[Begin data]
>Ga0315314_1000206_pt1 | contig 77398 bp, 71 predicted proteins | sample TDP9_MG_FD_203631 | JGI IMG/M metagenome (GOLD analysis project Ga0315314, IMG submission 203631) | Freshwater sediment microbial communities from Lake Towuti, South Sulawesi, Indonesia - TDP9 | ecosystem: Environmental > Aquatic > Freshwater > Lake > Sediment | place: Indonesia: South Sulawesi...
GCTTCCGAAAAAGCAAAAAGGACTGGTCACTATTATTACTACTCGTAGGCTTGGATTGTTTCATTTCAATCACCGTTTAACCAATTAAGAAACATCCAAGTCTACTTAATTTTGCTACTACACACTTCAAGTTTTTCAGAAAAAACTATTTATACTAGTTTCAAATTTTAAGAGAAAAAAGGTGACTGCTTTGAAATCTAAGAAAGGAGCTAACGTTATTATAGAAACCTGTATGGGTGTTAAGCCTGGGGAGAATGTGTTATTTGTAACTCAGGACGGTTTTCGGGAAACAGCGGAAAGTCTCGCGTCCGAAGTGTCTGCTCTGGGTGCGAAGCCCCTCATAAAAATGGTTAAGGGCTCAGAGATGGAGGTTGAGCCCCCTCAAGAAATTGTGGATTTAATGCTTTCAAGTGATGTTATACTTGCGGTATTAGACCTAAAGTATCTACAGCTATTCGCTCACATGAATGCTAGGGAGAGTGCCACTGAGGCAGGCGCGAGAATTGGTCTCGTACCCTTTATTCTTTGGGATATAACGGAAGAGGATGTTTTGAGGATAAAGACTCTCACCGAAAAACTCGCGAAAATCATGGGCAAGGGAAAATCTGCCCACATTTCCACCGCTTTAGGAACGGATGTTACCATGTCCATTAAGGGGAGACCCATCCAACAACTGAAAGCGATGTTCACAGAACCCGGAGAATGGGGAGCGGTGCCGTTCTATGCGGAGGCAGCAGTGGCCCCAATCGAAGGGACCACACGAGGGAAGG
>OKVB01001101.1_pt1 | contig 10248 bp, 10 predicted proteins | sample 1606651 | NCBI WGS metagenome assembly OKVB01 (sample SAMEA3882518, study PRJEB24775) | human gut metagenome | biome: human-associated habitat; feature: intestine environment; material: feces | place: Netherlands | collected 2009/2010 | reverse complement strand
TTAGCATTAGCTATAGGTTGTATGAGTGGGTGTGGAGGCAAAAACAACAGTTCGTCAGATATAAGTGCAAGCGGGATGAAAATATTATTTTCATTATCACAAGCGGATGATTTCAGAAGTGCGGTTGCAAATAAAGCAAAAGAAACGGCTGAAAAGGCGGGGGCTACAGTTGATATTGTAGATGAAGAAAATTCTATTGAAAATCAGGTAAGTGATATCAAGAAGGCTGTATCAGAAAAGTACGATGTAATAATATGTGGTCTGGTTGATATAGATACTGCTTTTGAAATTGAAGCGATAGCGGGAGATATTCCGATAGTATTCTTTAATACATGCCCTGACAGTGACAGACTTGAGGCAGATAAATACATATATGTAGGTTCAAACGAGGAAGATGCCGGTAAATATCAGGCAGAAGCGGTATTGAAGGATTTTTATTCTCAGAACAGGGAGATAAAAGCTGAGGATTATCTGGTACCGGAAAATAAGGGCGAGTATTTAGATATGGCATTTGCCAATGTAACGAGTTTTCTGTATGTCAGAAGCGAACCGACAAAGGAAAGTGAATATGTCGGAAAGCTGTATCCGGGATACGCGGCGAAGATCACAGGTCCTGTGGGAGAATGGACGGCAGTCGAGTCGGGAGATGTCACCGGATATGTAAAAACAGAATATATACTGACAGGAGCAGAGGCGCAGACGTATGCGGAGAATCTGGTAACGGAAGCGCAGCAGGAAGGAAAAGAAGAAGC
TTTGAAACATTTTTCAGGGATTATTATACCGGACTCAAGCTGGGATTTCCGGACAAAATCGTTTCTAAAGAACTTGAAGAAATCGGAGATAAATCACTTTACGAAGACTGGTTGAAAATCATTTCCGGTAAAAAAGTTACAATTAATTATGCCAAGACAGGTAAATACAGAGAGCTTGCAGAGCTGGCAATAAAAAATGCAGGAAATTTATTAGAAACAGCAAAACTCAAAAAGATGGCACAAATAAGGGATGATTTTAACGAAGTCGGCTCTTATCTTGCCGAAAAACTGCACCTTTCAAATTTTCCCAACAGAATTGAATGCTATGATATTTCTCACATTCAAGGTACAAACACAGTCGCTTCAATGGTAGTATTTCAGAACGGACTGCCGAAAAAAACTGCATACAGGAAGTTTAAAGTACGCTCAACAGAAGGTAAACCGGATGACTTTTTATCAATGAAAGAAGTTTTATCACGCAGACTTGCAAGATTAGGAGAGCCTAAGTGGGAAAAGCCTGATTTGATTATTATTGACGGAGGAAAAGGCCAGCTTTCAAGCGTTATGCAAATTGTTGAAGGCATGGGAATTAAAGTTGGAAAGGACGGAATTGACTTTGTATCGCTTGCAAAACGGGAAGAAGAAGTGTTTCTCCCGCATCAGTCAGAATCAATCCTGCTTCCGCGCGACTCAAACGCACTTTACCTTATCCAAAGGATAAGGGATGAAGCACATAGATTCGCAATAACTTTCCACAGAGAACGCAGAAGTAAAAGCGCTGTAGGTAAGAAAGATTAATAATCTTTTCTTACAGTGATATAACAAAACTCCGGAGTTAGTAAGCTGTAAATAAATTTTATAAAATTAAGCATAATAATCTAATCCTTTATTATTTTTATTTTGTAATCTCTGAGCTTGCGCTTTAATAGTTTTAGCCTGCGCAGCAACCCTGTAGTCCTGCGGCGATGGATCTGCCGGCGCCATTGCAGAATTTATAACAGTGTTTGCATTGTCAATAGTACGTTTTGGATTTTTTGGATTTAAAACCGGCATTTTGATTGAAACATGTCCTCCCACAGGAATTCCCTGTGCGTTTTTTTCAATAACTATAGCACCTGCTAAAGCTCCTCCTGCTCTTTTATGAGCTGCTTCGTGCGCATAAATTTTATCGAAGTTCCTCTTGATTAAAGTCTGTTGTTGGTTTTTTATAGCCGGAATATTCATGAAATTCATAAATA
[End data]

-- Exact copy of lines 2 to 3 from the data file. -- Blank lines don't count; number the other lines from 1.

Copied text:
GCTTCCGAAAAAGCAAAAAGGACTGGTCACTATTATTACTACTCGTAGGCTTGGATTGTTTCATTTCAATCACCGTTTAACCAATTAAGAAACATCCAAGTCTACTTAATTTTGCTACTACACACTTCAAGTTTTTCAGAAAAAACTATTTATACTAGTTTCAAATTTTAAGAGAAAAAAGGTGACTGCTTTGAAATCTAAGAAAGGAGCTAACGTTATTATAGAAACCTGTATGGGTGTTAAGCCTGGGGAGAATGTGTTATTTGTAACTCAGGACGGTTTTCGGGAAACAGCGGAAAGTCTCGCGTCCGAAGTGTCTGCTCTGGGTGCGAAGCCCCTCATAAAAATGGTTAAGGGCTCAGAGATGGAGGTTGAGCCCCCTCAAGAAATTGTGGATTTAATGCTTTCAAGTGATGTTATACTTGCGGTATTAGACCTAAAGTATCTACAGCTATTCGCTCACATGAATGCTAGGGAGAGTGCCACTGAGGCAGGCGCGAGAATTGGTCTCGTACCCTTTATTCTTTGGGATATAACGGAAGAGGATGTTTTGAGGATAAAGACTCTCACCGAAAAACTCGCGAAAATCATGGGCAAGGGAAAATCTGCCCACATTTCCACCGCTTTAGGAACGGATGTTACCATGTCCATTAAGGGGAGACCCATCCAACAACTGAAAGCGATGTTCACAGAACCCGGAGAATGGGGAGCGGTGCCGTTCTATGCGGAGGCAGCAGTGGCCCCAATCGAAGGGACCACACGAGGGAAGG
>OKVB01001101.1_pt1 | contig 10248 bp, 10 predicted proteins | sample 1606651 | NCBI WGS metagenome assembly OKVB01 (sample SAMEA3882518, study PRJEB24775) | human gut metagenome | biome: human-associated habitat; feature: intestine environment; material: feces | place: Netherlands | collected 2009/2010 | reverse complement strand